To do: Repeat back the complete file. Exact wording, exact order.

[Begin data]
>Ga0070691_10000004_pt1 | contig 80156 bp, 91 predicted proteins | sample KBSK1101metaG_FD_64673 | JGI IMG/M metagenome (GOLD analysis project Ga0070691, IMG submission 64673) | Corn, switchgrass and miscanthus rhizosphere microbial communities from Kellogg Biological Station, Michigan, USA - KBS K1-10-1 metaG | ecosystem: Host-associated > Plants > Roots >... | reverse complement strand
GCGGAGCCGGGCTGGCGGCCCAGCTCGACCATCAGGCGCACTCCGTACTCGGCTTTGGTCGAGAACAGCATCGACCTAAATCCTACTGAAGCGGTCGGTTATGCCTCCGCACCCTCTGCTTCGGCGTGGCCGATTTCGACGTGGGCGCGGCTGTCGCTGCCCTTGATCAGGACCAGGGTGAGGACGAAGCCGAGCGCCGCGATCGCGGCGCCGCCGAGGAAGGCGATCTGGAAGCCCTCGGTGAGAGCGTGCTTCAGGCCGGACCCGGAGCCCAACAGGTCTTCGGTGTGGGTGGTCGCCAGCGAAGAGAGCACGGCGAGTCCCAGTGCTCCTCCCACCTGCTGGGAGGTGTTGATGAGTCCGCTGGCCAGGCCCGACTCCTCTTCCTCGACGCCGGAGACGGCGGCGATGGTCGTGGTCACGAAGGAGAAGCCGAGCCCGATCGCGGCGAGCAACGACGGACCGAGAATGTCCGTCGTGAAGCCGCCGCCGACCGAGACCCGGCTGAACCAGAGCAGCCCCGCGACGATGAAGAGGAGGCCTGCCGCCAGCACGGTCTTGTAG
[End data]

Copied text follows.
>Ga0070691_10000004_pt1 | contig 80156 bp, 91 predicted proteins | sample KBSK1101metaG_FD_64673 | JGI IMG/M metagenome (GOLD analysis project Ga0070691, IMG submission 64673) | Corn, switchgrass and miscanthus rhizosphere microbial communities from Kellogg Biological Station, Michigan, USA - KBS K1-10-1 metaG | ecosystem: Host-associated > Plants > Roots >... | reverse complement strand
GCGGAGCCGGGCTGGCGGCCCAGCTCGACCATCAGGCGCACTCCGTACTCGGCTTTGGTCGAGAACAGCATCGACCTAAATCCTACTGAAGCGGTCGGTTATGCCTCCGCACCCTCTGCTTCGGCGTGGCCGATTTCGACGTGGGCGCGGCTGTCGCTGCCCTTGATCAGGACCAGGGTGAGGACGAAGCCGAGCGCCGCGATCGCGGCGCCGCCGAGGAAGGCGATCTGGAAGCCCTCGGTGAGAGCGTGCTTCAGGCCGGACCCGGAGCCCAACAGGTCTTCGGTGTGGGTGGTCGCCAGCGAAGAGAGCACGGCGAGTCCCAGTGCTCCTCCCACCTGCTGGGAGGTGTTGATGAGTCCGCTGGCCAGGCCCGACTCCTCTTCCTCGACGCCGGAGACGGCGGCGATGGTCGTGGTCACGAAGGAGAAGCCGAGCCCGATCGCGGCGAGCAACGACGGACCGAGAATGTCCGTCGTGAAGCCGCCGCCGACCGAGACCCGGCTGAACCAGAGCAGCCCCGCGACGATGAAGAGGAGGCCTGCCGCCAGCACGGTCTTGTAG